Instructions for How to Make Paper Flying Cylinders

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Recycle sheets of paper from junk mail into flying paper projects.
Recycle sheets of paper from junk mail into flying paper projects. (Image: Yusaku Takeda/iStock/Getty Images)

Not all homemade flying objects made from paper look like planes, kites or gliders. A tube or cylinder shape made from a folded sheet of paper, as unlikely as it seems, also flies when thrown. The flying tube is simple enough that even children who don't have much experience making paper planes can form one with ease. Experiment with several paper thicknesses and throwing techniques to come up with a version that meets your flight expectations.

Paper Selection

While you can use just about any kind of paper, a slightly thick sheet holds its shape better when thrown through the air, creating less resistance and resulting in a smoother flight. Thin paper such as tissue paper will not work. Select a sheet of quality copy paper or a thick magazine or catalog cover to craft your flying tube. The paper may also be larger than standard office paper, as long as it's rectangular and of similar proportions.

Folding the Flying Tube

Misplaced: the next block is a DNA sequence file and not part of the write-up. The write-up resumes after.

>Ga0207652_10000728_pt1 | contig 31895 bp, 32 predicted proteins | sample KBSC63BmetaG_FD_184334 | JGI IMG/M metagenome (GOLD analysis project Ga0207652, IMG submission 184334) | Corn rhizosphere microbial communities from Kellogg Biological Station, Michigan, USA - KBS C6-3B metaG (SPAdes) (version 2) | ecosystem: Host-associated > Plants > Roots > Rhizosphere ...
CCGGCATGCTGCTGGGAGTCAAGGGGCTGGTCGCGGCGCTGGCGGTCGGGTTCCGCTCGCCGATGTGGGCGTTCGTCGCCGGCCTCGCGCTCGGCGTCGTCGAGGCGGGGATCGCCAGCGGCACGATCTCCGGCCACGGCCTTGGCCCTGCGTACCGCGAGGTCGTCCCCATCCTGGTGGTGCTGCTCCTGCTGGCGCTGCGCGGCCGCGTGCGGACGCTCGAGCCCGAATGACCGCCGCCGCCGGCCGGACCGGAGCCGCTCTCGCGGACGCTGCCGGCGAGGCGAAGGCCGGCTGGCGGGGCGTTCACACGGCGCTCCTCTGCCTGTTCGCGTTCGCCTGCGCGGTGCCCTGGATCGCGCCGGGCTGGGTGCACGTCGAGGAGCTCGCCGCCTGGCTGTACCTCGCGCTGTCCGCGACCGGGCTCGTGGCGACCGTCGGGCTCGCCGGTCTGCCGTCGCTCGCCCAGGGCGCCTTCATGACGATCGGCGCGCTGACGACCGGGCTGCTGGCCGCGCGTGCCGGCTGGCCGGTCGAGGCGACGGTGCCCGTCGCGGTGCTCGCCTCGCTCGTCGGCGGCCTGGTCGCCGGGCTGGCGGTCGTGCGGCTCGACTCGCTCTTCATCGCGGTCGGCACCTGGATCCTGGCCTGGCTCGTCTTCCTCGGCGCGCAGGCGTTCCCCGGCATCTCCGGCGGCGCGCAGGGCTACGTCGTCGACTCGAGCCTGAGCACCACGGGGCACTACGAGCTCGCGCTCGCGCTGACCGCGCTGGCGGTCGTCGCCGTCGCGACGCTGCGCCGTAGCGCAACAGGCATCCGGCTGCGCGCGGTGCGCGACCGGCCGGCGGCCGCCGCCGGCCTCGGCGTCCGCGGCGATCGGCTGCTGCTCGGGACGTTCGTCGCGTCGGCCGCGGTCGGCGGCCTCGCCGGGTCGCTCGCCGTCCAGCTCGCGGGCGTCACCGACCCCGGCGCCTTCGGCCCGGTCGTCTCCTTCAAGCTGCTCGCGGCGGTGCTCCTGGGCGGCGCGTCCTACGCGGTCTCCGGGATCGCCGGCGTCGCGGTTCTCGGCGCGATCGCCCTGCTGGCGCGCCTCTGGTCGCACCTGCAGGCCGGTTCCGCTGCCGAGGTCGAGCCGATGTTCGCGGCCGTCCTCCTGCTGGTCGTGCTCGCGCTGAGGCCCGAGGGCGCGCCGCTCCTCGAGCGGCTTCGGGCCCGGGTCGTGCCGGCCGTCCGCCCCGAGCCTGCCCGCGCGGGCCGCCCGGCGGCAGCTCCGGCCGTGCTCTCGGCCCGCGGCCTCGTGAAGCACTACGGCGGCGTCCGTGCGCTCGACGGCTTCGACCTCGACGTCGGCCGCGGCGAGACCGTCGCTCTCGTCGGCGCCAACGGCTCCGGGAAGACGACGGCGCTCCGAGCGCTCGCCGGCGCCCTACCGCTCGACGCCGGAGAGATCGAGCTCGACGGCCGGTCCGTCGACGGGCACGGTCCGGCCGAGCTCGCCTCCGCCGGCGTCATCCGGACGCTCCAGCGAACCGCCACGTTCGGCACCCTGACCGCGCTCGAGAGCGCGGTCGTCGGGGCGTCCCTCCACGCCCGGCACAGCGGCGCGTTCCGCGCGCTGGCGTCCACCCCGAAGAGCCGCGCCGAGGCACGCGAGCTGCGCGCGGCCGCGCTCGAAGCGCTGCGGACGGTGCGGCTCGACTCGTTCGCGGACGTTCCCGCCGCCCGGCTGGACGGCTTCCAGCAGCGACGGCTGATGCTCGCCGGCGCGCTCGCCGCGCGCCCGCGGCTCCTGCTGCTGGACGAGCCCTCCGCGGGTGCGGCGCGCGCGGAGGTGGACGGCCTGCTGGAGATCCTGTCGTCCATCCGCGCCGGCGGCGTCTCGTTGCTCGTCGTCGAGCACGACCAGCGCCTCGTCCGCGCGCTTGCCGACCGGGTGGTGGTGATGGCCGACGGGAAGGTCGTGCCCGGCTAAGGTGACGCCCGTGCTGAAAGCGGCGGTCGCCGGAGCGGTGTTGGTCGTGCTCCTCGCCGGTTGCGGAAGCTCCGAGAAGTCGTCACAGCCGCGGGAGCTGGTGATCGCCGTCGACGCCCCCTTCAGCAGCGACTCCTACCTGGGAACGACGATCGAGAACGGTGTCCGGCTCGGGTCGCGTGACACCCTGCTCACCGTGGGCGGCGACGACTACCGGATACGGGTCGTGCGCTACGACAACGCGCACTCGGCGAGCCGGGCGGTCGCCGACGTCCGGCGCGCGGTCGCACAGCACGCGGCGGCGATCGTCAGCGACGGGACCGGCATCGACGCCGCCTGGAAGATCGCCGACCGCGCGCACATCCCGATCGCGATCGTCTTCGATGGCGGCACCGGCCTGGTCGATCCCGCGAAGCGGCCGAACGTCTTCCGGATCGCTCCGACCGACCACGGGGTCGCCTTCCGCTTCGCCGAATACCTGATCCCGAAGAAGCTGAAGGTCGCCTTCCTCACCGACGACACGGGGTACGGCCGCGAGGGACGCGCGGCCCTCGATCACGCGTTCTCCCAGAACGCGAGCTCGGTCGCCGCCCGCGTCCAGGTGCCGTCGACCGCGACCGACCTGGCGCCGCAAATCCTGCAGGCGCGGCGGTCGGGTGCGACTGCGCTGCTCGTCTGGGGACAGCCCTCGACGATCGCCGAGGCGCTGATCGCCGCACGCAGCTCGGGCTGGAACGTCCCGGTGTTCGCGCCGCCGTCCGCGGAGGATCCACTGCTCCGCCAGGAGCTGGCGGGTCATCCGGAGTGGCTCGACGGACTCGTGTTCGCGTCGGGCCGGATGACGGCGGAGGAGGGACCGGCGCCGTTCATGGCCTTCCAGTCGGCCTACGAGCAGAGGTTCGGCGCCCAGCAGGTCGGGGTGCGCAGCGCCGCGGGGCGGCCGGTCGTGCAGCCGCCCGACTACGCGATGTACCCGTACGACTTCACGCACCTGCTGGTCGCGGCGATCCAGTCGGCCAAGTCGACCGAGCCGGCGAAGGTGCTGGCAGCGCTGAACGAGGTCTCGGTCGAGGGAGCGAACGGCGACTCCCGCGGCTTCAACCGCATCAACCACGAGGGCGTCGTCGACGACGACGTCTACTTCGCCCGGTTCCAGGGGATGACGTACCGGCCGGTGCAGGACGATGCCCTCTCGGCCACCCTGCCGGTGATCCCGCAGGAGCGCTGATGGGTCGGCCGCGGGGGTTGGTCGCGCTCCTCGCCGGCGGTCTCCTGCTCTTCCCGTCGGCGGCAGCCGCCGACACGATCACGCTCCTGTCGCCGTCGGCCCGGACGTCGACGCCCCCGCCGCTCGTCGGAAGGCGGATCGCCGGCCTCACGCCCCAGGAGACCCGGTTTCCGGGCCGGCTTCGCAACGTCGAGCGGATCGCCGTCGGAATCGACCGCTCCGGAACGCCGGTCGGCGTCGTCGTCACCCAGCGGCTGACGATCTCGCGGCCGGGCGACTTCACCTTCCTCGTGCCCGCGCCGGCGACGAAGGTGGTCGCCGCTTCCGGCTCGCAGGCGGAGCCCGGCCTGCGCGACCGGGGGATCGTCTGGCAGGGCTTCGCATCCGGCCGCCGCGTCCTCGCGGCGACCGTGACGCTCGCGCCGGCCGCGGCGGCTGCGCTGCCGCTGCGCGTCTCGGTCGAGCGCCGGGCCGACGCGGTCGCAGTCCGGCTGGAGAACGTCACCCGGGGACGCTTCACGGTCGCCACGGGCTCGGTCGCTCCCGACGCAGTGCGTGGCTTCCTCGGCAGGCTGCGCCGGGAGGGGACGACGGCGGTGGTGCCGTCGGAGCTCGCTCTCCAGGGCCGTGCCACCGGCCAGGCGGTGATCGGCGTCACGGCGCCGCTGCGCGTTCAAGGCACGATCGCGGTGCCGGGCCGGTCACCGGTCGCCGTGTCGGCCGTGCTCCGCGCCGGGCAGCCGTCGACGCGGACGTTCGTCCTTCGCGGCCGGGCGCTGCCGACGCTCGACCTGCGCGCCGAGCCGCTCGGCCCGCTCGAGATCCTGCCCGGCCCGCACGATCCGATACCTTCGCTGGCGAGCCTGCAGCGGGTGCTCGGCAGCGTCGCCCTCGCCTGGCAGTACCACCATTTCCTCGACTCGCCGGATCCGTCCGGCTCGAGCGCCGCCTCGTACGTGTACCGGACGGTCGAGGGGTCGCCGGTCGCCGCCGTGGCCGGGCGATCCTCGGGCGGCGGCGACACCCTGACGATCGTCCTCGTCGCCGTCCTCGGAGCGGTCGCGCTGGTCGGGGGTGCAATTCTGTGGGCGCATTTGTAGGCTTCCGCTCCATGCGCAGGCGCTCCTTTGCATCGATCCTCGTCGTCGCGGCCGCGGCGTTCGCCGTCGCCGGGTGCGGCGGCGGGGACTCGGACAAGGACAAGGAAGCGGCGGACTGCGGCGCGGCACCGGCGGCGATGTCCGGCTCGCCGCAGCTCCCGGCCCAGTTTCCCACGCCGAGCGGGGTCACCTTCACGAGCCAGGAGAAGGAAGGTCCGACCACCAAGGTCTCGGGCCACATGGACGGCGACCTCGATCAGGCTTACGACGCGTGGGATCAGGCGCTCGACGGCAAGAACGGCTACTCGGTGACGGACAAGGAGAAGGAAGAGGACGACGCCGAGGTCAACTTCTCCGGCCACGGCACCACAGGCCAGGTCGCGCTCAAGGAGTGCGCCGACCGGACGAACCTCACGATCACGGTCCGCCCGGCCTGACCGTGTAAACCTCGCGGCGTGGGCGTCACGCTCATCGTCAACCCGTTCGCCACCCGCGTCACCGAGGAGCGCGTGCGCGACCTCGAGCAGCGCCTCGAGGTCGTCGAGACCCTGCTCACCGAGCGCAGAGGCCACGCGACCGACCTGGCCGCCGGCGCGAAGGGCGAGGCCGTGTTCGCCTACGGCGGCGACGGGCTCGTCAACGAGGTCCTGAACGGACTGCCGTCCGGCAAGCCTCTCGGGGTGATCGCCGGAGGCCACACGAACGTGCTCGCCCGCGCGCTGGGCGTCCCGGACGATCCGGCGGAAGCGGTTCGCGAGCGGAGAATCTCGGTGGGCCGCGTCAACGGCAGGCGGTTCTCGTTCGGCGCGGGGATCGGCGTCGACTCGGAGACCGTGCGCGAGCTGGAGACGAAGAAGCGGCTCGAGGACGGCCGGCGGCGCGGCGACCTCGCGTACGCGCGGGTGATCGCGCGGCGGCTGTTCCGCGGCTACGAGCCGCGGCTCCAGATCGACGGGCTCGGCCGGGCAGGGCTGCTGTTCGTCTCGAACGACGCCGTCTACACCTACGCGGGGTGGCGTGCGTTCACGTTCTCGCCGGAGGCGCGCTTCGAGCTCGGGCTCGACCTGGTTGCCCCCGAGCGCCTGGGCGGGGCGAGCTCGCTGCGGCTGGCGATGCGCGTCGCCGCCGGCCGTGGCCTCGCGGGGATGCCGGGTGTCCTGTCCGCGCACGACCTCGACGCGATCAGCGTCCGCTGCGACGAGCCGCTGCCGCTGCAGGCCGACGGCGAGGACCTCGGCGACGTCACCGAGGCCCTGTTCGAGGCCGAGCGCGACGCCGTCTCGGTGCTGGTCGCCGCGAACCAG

Place the paper on a clean desk in a "landscape" position. Fold the top half down approximately 1/3 of the way, creasing the fold sharply. Fold the folded area in half and crease it, and then fold the new folded area in half and crease the fold again. The end result should have a thick, evenly folded area at the top across the entire page.

Shaping the Cylinder

Curve the paper with your hands so it arcs a bit on its own. Grab both sides and rub the paper over the edge of a table or desk, folded side facing in, to help form a natural curve. Once the paper curves, it should stand on its own if placed on a flat surface. Tuck one end of the paper into another near the folded end by lifting the folds on one side slightly. Create an overlap of at least an inch along the entire piece of paper. The new shape resembles a tube. Roll the top edge of the paper down inside itself about 1/2 an inch or so to create a new fold; the process may look a bit messy at first. Flip the tube over and tuck the bottom edge inside itself in the same fashion, but only tucking the paper down 1/8 inch to create a very small lip. Now the tube holds its shape without tape. For a version simple enough for young children to make, tape the paper together once, tucking one side into another, and skip the extra rolling and tucking of the edges.

Throwing the Tube

Fly the paper tube by holding it as if you're throwing a football, with the thicker folded edge facing away from you. Throw the tube football style, making it spin to fly.

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